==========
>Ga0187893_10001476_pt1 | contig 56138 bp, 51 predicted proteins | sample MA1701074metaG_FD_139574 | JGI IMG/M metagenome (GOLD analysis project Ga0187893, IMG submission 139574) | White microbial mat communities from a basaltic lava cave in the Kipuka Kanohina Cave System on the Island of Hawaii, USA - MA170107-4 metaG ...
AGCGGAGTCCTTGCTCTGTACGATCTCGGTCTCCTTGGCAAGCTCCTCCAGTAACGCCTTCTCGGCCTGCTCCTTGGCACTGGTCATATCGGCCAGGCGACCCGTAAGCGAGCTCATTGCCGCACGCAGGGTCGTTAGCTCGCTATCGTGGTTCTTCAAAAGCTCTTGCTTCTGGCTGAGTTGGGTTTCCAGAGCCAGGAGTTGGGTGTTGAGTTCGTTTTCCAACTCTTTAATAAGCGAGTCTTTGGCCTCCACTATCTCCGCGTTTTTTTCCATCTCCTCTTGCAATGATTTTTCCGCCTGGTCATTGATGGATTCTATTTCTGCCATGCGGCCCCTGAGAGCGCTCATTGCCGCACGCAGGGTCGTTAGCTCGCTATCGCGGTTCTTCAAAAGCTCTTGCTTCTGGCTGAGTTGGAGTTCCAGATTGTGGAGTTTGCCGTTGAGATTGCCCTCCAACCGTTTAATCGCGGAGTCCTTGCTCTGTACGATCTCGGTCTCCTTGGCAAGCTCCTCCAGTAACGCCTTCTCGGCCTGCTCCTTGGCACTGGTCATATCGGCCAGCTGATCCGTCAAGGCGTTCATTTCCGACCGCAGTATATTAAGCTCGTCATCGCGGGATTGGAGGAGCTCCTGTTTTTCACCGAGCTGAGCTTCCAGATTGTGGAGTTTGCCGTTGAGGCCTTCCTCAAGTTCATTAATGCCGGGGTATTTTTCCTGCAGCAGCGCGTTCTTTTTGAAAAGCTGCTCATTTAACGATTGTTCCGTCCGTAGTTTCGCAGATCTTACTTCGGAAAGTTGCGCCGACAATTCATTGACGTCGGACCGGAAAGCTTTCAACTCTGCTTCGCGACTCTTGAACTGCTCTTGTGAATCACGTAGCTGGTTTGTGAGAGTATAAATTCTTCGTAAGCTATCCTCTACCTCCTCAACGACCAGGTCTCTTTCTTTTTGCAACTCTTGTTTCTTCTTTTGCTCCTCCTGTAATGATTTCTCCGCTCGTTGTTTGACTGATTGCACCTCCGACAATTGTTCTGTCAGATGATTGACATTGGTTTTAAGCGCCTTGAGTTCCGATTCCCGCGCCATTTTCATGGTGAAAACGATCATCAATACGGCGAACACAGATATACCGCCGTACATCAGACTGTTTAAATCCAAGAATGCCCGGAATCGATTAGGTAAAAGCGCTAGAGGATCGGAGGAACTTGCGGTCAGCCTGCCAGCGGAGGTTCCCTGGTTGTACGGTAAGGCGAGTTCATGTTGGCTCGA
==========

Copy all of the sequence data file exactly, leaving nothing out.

>Ga0187893_10001476_pt1 | contig 56138 bp, 51 predicted proteins | sample MA1701074metaG_FD_139574 | JGI IMG/M metagenome (GOLD analysis project Ga0187893, IMG submission 139574) | White microbial mat communities from a basaltic lava cave in the Kipuka Kanohina Cave System on the Island of Hawaii, USA - MA170107-4 metaG ...
AGCGGAGTCCTTGCTCTGTACGATCTCGGTCTCCTTGGCAAGCTCCTCCAGTAACGCCTTCTCGGCCTGCTCCTTGGCACTGGTCATATCGGCCAGGCGACCCGTAAGCGAGCTCATTGCCGCACGCAGGGTCGTTAGCTCGCTATCGTGGTTCTTCAAAAGCTCTTGCTTCTGGCTGAGTTGGGTTTCCAGAGCCAGGAGTTGGGTGTTGAGTTCGTTTTCCAACTCTTTAATAAGCGAGTCTTTGGCCTCCACTATCTCCGCGTTTTTTTCCATCTCCTCTTGCAATGATTTTTCCGCCTGGTCATTGATGGATTCTATTTCTGCCATGCGGCCCCTGAGAGCGCTCATTGCCGCACGCAGGGTCGTTAGCTCGCTATCGCGGTTCTTCAAAAGCTCTTGCTTCTGGCTGAGTTGGAGTTCCAGATTGTGGAGTTTGCCGTTGAGATTGCCCTCCAACCGTTTAATCGCGGAGTCCTTGCTCTGTACGATCTCGGTCTCCTTGGCAAGCTCCTCCAGTAACGCCTTCTCGGCCTGCTCCTTGGCACTGGTCATATCGGCCAGCTGATCCGTCAAGGCGTTCATTTCCGACCGCAGTATATTAAGCTCGTCATCGCGGGATTGGAGGAGCTCCTGTTTTTCACCGAGCTGAGCTTCCAGATTGTGGAGTTTGCCGTTGAGGCCTTCCTCAAGTTCATTAATGCCGGGGTATTTTTCCTGCAGCAGCGCGTTCTTTTTGAAAAGCTGCTCATTTAACGATTGTTCCGTCCGTAGTTTCGCAGATCTTACTTCGGAAAGTTGCGCCGACAATTCATTGACGTCGGACCGGAAAGCTTTCAACTCTGCTTCGCGACTCTTGAACTGCTCTTGTGAATCACGTAGCTGGTTTGTGAGAGTATAAATTCTTCGTAAGCTATCCTCTACCTCCTCAACGACCAGGTCTCTTTCTTTTTGCAACTCTTGTTTCTTCTTTTGCTCCTCCTGTAATGATTTCTCCGCTCGTTGTTTGACTGATTGCACCTCCGACAATTGTTCTGTCAGATGATTGACATTGGTTTTAAGCGCCTTGAGTTCCGATTCCCGCGCCATTTTCATGGTGAAAACGATCATCAATACGGCGAACACAGATATACCGCCGTACATCAGACTGTTTAAATCCAAGAATGCCCGGAATCGATTAGGTAAAAGCGCTAGAGGATCGGAGGAACTTGCGGTCAGCCTGCCAGCGGAGGTTCCCTGGTTGTACGGTAAGGCGAGTTCATGTTGGCTCGA